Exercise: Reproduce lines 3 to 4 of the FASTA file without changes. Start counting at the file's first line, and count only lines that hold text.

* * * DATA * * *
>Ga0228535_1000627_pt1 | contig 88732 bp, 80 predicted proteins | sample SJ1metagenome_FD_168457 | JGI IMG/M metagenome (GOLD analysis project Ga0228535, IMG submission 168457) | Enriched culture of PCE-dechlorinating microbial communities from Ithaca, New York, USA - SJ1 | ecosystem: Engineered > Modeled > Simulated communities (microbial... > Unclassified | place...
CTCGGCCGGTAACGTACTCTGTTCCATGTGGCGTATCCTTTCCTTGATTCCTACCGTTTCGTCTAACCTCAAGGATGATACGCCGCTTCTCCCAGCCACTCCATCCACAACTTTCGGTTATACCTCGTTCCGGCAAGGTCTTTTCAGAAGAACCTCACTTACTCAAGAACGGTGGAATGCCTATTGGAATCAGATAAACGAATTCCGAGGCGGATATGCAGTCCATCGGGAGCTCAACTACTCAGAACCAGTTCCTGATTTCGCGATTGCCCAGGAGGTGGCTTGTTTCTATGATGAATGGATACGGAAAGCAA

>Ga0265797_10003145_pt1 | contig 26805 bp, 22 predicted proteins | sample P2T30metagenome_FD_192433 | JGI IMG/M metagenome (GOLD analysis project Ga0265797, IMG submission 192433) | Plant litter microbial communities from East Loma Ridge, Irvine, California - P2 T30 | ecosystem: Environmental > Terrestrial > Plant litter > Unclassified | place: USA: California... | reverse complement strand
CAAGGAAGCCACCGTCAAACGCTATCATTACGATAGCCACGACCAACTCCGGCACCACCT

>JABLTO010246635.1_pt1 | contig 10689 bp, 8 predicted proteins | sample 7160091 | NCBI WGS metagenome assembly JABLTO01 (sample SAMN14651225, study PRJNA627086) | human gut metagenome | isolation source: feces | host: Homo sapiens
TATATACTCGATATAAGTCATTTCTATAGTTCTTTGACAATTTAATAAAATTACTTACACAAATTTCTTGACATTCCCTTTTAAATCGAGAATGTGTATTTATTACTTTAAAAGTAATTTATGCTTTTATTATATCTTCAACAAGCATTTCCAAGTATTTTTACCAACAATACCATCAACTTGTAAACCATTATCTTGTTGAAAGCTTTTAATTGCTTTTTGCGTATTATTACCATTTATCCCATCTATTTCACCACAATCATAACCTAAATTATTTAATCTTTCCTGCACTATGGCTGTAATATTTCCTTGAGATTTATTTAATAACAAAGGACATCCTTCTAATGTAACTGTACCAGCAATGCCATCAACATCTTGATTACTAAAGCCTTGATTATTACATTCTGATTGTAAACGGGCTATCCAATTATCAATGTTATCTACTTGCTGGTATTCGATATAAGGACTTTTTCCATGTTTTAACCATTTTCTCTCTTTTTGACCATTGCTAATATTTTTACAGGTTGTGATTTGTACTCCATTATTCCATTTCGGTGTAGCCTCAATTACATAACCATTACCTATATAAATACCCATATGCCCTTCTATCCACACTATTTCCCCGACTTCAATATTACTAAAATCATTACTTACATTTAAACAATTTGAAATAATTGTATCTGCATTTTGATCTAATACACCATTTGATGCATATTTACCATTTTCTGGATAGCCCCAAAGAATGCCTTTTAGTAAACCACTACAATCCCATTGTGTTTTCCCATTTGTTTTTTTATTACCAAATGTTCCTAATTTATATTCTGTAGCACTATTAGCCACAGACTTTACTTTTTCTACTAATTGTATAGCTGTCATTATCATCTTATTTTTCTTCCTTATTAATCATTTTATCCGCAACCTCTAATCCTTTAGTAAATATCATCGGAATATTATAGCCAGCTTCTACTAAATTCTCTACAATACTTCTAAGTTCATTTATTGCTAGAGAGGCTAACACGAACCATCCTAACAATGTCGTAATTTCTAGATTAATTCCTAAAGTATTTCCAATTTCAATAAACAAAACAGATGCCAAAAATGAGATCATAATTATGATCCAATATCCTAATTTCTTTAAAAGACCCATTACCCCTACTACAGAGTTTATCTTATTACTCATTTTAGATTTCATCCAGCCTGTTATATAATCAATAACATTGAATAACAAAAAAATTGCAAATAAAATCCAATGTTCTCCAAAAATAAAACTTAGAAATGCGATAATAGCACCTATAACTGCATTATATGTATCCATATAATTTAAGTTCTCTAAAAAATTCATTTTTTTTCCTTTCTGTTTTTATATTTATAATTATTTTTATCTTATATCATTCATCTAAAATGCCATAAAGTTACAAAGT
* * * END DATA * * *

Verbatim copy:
>Ga0265797_10003145_pt1 | contig 26805 bp, 22 predicted proteins | sample P2T30metagenome_FD_192433 | JGI IMG/M metagenome (GOLD analysis project Ga0265797, IMG submission 192433) | Plant litter microbial communities from East Loma Ridge, Irvine, California - P2 T30 | ecosystem: Environmental > Terrestrial > Plant litter > Unclassified | place: USA: California... | reverse complement strand
CAAGGAAGCCACCGTCAAACGCTATCATTACGATAGCCACGACCAACTCCGGCACCACCT